While soft skills often are overlooked, Collins believes they are critical to creating trust, strengthening culture and bringing in the different voices that help provide inclusion. Having soft skills like vulnerability and humility go hand in hand with human-centered leadership. 

To succeed at the highest level of leadership, she believes that leaders must be able to meet people where they are—and sometimes that means admitting you do not have all the answers. “At times, you have to step aside and let others take center stage. As a leader, you don’t need to be perfect. These soft skills play a large role in building and maintaining trust.”

At the higher education level, where many schools are incorporating the worlds of hybrid learning—onsite and online—mastering these skill sets will be critical to finding the right balance. For example, IDEO continues to prototype itself through the remote landscape as the needs of its employees, leaders and clients constantly change.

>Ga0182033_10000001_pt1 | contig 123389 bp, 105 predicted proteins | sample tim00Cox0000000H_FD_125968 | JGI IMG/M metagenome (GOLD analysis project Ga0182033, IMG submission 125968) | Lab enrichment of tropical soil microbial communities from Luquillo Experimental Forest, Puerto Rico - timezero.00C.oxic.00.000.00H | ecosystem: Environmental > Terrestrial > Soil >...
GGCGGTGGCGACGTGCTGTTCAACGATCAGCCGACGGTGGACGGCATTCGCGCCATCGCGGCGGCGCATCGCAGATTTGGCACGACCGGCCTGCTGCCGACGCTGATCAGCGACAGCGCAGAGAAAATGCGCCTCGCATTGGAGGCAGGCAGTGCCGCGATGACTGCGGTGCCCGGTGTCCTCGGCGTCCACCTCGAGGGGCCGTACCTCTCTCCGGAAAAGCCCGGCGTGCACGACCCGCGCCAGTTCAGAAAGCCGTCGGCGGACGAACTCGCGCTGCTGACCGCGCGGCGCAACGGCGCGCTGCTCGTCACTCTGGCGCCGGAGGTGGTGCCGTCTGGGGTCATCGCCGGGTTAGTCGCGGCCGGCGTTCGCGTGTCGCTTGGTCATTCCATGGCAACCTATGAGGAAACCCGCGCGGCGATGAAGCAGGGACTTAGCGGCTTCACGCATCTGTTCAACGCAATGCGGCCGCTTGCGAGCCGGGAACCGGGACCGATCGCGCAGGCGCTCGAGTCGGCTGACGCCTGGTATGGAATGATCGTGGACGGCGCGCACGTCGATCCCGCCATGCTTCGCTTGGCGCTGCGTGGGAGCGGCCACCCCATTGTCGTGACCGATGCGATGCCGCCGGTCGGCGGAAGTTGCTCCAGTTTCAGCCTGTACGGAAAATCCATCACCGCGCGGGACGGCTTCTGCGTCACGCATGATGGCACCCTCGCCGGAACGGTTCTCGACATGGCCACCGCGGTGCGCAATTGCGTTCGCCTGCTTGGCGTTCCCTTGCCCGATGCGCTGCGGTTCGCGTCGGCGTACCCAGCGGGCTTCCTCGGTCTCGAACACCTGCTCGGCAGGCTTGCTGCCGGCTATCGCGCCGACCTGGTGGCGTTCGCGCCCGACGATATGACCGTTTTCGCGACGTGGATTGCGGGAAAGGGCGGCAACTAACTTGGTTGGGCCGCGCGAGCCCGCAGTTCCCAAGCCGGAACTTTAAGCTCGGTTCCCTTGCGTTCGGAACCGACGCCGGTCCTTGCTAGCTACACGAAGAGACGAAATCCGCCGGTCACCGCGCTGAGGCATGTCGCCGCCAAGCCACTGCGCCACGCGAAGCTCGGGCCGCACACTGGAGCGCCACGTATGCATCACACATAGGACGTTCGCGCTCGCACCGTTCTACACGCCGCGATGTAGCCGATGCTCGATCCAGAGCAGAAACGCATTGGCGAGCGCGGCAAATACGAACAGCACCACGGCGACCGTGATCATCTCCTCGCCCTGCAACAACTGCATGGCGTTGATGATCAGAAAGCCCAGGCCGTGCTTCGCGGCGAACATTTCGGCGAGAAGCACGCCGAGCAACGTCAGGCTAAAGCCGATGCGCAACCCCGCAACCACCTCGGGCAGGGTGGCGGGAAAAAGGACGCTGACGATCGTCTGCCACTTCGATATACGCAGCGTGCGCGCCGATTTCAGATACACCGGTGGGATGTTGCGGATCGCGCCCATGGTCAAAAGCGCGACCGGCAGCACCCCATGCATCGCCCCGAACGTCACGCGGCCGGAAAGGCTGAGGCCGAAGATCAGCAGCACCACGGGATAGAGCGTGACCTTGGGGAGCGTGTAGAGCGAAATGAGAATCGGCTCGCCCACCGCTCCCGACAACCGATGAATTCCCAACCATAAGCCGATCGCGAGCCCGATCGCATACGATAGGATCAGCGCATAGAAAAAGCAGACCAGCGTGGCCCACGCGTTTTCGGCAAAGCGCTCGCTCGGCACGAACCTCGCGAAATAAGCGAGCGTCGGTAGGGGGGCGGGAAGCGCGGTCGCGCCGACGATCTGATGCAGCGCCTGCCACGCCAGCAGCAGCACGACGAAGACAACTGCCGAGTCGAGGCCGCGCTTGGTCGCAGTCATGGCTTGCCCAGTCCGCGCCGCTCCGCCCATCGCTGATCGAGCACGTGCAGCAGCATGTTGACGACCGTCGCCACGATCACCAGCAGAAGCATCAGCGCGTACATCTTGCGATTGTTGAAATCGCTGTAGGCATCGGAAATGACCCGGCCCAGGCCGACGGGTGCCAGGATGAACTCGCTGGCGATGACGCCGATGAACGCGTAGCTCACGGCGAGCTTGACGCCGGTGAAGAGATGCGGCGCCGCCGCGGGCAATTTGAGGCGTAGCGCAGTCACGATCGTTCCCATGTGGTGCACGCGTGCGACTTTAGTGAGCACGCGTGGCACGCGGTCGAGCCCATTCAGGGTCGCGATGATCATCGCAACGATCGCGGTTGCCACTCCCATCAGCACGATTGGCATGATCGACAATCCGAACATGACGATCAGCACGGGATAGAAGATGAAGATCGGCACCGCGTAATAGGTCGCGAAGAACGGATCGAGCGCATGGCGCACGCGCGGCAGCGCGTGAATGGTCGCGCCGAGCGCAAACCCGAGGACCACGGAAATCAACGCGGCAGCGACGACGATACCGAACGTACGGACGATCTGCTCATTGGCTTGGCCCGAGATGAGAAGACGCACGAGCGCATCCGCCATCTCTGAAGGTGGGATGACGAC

“We’ve evolved to a hybrid state of working to make the most of both in-person and remote working. In-person working allows for serendipity and randomness in a way our culture truly values,” Collins says. “And remote working allows us to team client projects with the most desirable talent across the company—regardless of geography. We encourage our employees to try new ways of working and new technologies and have teams of leaders focused on patterning up what should be scaled and what should be retired.”

Using history as your guide

Few universities have a history as captivating and eclectic as the Rochester Institute of Technology (RIT). Created from an unlikely institutional marriage of an influential cultural association, the university’s progressive vision and uncommon ambition continues to place it at the forefront of the academic world.

As RIT’s VP for Enrollment Management and Associate Provost for RIT Certified, Ian Mortimer has a front row seat to the university’s continual evolution of offerings in both for-credit and non-credit experiences. Because of its progressive nature, it has always been comfortable in being aligned with the needs of the external environment.